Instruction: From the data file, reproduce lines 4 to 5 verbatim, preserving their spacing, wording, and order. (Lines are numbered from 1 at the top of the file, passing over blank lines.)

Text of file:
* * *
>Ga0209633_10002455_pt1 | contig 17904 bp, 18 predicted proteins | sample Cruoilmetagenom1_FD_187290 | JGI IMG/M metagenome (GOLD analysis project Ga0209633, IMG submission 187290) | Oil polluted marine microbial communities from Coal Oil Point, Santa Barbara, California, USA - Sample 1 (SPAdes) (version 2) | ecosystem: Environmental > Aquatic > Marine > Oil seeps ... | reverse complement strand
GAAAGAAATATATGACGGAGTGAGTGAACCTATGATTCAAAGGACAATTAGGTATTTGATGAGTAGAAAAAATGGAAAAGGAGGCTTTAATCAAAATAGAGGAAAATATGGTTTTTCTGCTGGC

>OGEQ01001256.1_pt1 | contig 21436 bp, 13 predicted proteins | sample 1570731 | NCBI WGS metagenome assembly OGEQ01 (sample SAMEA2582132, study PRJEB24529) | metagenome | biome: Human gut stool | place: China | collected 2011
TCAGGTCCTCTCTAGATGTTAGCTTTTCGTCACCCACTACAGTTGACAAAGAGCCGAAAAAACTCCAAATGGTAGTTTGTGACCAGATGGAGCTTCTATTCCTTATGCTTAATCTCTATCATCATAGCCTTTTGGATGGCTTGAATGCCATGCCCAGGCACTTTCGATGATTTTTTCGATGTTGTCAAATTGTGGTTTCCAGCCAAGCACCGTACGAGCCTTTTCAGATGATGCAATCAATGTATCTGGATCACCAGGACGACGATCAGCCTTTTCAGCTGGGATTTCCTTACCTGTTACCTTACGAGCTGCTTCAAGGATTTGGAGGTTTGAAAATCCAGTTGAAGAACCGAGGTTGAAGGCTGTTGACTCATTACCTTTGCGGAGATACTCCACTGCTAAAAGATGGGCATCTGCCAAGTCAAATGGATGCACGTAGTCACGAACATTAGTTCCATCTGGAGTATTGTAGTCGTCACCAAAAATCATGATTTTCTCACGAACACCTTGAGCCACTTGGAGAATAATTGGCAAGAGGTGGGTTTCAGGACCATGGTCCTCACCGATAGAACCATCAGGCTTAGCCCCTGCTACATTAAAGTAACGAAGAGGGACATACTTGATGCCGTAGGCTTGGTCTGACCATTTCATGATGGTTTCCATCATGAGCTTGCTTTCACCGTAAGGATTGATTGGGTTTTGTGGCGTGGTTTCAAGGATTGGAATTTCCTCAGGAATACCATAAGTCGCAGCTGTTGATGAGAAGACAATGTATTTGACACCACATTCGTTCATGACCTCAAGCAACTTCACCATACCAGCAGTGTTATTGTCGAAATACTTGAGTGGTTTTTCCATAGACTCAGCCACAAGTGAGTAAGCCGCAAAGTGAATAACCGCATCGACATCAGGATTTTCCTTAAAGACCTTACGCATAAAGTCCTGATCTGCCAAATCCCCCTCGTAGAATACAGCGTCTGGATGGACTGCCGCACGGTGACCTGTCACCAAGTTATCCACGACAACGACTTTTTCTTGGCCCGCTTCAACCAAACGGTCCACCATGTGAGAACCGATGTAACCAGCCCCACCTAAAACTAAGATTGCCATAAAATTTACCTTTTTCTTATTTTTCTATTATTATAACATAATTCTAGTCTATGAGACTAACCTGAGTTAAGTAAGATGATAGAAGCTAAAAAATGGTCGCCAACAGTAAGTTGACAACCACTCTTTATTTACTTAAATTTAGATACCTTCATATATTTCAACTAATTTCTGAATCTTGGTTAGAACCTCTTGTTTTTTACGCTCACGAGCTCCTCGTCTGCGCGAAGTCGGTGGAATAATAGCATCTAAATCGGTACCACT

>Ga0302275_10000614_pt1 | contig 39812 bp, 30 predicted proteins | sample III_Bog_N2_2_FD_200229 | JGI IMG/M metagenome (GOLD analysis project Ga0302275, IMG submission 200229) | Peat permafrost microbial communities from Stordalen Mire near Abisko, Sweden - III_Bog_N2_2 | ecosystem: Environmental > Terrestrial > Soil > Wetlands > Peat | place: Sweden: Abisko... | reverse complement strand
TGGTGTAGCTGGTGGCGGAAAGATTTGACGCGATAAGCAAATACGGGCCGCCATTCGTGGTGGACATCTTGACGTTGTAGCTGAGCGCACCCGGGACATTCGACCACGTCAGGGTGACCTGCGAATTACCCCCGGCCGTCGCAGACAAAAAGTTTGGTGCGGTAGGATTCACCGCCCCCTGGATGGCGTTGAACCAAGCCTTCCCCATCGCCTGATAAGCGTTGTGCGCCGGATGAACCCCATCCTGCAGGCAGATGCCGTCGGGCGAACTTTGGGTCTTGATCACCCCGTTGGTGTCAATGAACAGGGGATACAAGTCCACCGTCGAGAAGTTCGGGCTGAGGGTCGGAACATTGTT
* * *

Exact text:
TCAGGTCCTCTCTAGATGTTAGCTTTTCGTCACCCACTACAGTTGACAAAGAGCCGAAAAAACTCCAAATGGTAGTTTGTGACCAGATGGAGCTTCTATTCCTTATGCTTAATCTCTATCATCATAGCCTTTTGGATGGCTTGAATGCCATGCCCAGGCACTTTCGATGATTTTTTCGATGTTGTCAAATTGTGGTTTCCAGCCAAGCACCGTACGAGCCTTTTCAGATGATGCAATCAATGTATCTGGATCACCAGGACGACGATCAGCCTTTTCAGCTGGGATTTCCTTACCTGTTACCTTACGAGCTGCTTCAAGGATTTGGAGGTTTGAAAATCCAGTTGAAGAACCGAGGTTGAAGGCTGTTGACTCATTACCTTTGCGGAGATACTCCACTGCTAAAAGATGGGCATCTGCCAAGTCAAATGGATGCACGTAGTCACGAACATTAGTTCCATCTGGAGTATTGTAGTCGTCACCAAAAATCATGATTTTCTCACGAACACCTTGAGCCACTTGGAGAATAATTGGCAAGAGGTGGGTTTCAGGACCATGGTCCTCACCGATAGAACCATCAGGCTTAGCCCCTGCTACATTAAAGTAACGAAGAGGGACATACTTGATGCCGTAGGCTTGGTCTGACCATTTCATGATGGTTTCCATCATGAGCTTGCTTTCACCGTAAGGATTGATTGGGTTTTGTGGCGTGGTTTCAAGGATTGGAATTTCCTCAGGAATACCATAAGTCGCAGCTGTTGATGAGAAGACAATGTATTTGACACCACATTCGTTCATGACCTCAAGCAACTTCACCATACCAGCAGTGTTATTGTCGAAATACTTGAGTGGTTTTTCCATAGACTCAGCCACAAGTGAGTAAGCCGCAAAGTGAATAACCGCATCGACATCAGGATTTTCCTTAAAGACCTTACGCATAAAGTCCTGATCTGCCAAATCCCCCTCGTAGAATACAGCGTCTGGATGGACTGCCGCACGGTGACCTGTCACCAAGTTATCCACGACAACGACTTTTTCTTGGCCCGCTTCAACCAAACGGTCCACCATGTGAGAACCGATGTAACCAGCCCCACCTAAAACTAAGATTGCCATAAAATTTACCTTTTTCTTATTTTTCTATTATTATAACATAATTCTAGTCTATGAGACTAACCTGAGTTAAGTAAGATGATAGAAGCTAAAAAATGGTCGCCAACAGTAAGTTGACAACCACTCTTTATTTACTTAAATTTAGATACCTTCATATATTTCAACTAATTTCTGAATCTTGGTTAGAACCTCTTGTTTTTTACGCTCACGAGCTCCTCGTCTGCGCGAAGTCGGTGGAATAATAGCATCTAAATCGGTACCACT

>Ga0302275_10000614_pt1 | contig 39812 bp, 30 predicted proteins | sample III_Bog_N2_2_FD_200229 | JGI IMG/M metagenome (GOLD analysis project Ga0302275, IMG submission 200229) | Peat permafrost microbial communities from Stordalen Mire near Abisko, Sweden - III_Bog_N2_2 | ecosystem: Environmental > Terrestrial > Soil > Wetlands > Peat | place: Sweden: Abisko... | reverse complement strand